Edit or Rewrite

Your buddy is an artist… a painter.

He works for weeks on his latest creation, a painting of a forest. He’s been talking about it non-stop. He’s overflowing with pride for the piece.

It’s got little bushes, bunnies, tall trees, and dapple sunlight cutting through a heavy tree canopy. It looks pretty good!

On the 9th week, you’re playing video games in his studio, while he’s messing with the painting. He looks at it a long while, shakes his head and expresses his disappointment.

He’s got to fix it.

So he gets paintin’ on it and by the time you finish your last mission, the forest scene has now become a cityscape.

Wet streets, hazy traffic lights, and endless rusty fire escapes.

That’s right, he completely 180’ed the painting. The forest is gone. Not a single bunny left on the canvas.

That’s a REWRITE. Content that becomes drastically different or nearly all the content is changed to some degree.

If he had only swapped out the bunnies for a family of deer…

If he had only added more pine trees instead of birch trees…

Those would have been EDITS. While edits can be extensive, without technically being a rewrite, edits normally don’t look to drastically change the content. Instead, edits look to tweak and refine the content that’s present. Also, edits typically focus on specific areas, leaving much of the content untouched.

Newer writers tend to REWRITE instead of EDIT. It’s a bad habit. One as an editor I find it super frustrating. 

Unless you’re a professional writer, who specializes in rewrites, rewrites almost always set the writer back to square 1.

Think about it.

You wrote an original piece, it had some serious problems, so you scrapped the whole thing and wrote something new. If your first work had problems, what makes you think a new second work WON’T have problems?

If your original idea has merit, your goal should always be to fix whatever’s blocking it from reaching its full potential. Not starting over from scratch.

Here’s the main reason why writers hacking with a rewriting chainsaw are frustrating compared to the writer who works with editing finesse. 

A while back I was helping a client with their sci-fi story and they had this great opening. Fast paced, full of action, with an excellent ending hook. It worked on every level and needed very little to maximize it’s effectiveness.

When I brought up some other problems later in the script, the writer went back to revise and in the second version of the script… the great opening scene was gone.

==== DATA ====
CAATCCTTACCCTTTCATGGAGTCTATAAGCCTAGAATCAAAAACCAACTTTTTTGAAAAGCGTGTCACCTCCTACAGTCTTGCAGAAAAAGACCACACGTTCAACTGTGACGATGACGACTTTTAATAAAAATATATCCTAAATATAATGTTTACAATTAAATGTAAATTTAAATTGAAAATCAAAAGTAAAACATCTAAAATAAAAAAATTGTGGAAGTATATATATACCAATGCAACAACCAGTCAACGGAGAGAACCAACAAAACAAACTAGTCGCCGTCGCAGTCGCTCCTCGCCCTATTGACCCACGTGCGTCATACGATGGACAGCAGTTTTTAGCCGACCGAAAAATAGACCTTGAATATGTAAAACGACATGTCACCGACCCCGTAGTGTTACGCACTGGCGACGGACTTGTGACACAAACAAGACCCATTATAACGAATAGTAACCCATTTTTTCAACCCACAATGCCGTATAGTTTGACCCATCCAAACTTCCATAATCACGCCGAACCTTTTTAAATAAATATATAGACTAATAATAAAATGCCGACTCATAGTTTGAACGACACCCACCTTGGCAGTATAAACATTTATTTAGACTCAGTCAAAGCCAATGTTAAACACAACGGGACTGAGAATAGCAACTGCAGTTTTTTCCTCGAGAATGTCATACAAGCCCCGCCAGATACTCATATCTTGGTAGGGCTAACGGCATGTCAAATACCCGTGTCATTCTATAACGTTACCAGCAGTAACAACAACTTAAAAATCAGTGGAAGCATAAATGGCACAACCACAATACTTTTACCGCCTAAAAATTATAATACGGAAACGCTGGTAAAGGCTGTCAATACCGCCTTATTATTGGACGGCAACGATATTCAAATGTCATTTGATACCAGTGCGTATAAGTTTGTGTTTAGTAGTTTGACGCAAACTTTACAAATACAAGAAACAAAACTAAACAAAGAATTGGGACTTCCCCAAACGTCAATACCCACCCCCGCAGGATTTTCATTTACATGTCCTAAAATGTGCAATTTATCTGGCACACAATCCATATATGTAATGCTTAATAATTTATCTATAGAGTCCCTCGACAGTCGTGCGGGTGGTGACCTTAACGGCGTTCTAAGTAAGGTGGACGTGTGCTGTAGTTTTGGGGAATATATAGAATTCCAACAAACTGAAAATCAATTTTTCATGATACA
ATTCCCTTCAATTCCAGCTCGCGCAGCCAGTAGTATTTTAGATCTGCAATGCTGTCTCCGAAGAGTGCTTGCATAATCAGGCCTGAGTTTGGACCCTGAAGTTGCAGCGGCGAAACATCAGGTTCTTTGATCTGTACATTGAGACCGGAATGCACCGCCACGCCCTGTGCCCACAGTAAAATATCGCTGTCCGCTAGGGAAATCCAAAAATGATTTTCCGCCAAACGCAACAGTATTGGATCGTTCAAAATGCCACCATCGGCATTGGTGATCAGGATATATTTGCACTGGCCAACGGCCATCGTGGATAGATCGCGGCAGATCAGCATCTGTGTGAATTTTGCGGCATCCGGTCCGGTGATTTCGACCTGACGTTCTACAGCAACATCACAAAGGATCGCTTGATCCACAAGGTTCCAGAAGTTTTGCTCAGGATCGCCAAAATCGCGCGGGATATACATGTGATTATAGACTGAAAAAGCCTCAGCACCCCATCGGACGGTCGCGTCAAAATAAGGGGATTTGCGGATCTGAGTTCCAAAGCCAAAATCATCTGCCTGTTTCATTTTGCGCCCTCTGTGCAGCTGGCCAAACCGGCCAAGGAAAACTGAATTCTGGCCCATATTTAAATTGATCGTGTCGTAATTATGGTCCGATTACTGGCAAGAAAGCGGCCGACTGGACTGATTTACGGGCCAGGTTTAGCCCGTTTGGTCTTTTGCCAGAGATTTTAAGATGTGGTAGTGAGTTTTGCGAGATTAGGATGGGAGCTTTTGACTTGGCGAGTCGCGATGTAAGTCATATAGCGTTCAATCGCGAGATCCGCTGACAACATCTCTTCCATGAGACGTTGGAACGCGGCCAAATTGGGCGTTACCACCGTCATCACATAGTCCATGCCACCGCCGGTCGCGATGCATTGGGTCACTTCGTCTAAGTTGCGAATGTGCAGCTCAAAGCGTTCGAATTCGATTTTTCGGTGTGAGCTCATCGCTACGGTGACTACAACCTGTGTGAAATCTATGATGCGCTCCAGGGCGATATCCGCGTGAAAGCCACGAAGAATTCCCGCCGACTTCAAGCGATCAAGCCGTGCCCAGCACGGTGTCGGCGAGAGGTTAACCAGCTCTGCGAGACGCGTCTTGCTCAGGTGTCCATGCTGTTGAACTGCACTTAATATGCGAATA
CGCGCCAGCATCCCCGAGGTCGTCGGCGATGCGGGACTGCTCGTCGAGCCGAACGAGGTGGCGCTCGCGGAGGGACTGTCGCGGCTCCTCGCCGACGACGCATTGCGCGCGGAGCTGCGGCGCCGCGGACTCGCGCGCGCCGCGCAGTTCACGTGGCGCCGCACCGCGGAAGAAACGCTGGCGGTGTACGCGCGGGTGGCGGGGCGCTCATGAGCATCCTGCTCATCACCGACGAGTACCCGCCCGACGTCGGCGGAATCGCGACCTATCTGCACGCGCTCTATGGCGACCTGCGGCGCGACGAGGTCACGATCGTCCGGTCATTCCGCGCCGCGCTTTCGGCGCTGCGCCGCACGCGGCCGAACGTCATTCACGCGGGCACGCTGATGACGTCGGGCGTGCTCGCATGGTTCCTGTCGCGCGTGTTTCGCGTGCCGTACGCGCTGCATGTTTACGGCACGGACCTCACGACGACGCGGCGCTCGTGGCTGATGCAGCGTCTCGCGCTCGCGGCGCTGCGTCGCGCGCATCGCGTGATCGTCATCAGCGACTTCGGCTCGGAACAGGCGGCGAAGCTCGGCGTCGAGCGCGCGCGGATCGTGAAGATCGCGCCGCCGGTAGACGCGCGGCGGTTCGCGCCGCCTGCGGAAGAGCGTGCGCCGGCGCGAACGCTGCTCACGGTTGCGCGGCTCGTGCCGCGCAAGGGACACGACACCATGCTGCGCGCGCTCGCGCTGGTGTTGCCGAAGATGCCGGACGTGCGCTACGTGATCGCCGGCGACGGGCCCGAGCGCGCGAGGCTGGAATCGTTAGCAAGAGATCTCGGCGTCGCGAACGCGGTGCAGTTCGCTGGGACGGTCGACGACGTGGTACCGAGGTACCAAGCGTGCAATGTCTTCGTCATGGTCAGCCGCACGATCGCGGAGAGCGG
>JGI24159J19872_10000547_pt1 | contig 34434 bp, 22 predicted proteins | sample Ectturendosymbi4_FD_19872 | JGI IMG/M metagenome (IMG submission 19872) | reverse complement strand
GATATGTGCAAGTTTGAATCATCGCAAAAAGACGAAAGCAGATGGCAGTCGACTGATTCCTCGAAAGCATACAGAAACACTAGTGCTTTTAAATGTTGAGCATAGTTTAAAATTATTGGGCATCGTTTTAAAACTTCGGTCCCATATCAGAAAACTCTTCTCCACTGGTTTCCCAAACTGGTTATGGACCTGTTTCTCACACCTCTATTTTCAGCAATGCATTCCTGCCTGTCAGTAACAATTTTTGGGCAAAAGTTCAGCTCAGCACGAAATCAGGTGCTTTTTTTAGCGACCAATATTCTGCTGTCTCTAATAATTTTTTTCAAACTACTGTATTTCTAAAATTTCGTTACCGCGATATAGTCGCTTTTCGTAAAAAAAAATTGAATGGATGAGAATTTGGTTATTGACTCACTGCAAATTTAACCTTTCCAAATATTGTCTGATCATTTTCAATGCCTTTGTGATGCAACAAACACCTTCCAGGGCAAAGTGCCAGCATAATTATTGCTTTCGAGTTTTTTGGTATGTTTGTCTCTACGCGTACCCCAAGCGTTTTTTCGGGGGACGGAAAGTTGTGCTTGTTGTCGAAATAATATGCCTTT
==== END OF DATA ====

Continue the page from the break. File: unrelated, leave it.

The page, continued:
Completely vanished.

Replaced with a, “meh” opening scene.

They CHOPPED AND HACKED at a script than only needed some intricate fillet work.

Don’t get me wrong, there’s nothing wrong with rewriting.

In fact, in writing, the old saying is absolutely true,

“Writing is rewriting.”

But rewriting is demolition.

You only blow up the hotel when there’s no saving it. If some new interior decorating, a new pool, and a new kitchen will put the hotel on the A-list for years to come. Put the dynamite away.

Even though I’m an editor and story consultant, I don’t like to see people waste money.

That’s the other frustrating thing I hate to see when writers rewrite instead of edit: They’re just spending more money.

If it takes you 3 rounds with an editor to get your script in good shape, BUT you go and rewrite the thing 3 times, guess what… you just DOUBLED your editing cost.

For these reasons, you often see me encouraging folks to spend MORE TIME in story discovery. To plan and plot for as long as it takes to really make the outline sing. This is the anti-vomit draft approach.

Dangers Of The Vomit Draft

Many folks advocate for the vomit draft.

A first draft who’s only real goal is to get the material out onto the page so it can be refined.

If you have trouble procrastinating, the vomit draft can be useful… but for everybody else, or at least myself, I’m not much of a fan.

Vomit drafts always need heavy editing, but usually, require at least one rewrite.

Money issues aside. Strictly on a personal level, I prefer spending more time at the beginning before I write the script and less time fixing things after the script is written. There are always things to fix once a script is written, but when you’re working on a real mess (vomit draft) of a script, you can get stuck fixing things… for ever.

About the Author —
If you enjoy this article, please share the direct link on your social media.

Newcomer or veteran writer, if you’re working on a project that needs commercial success, Nick urges to you read this intro article.

Nick Macari is a full-time freelance story consultant, developmental editor and writer, working primarily in the independent gaming and comic markets. His first published comic appeared on shelves via Diamond in the late 90’s. Today you can find his comic work on comixology, Amazon, and in select stores around the U.S.


Leave a Reply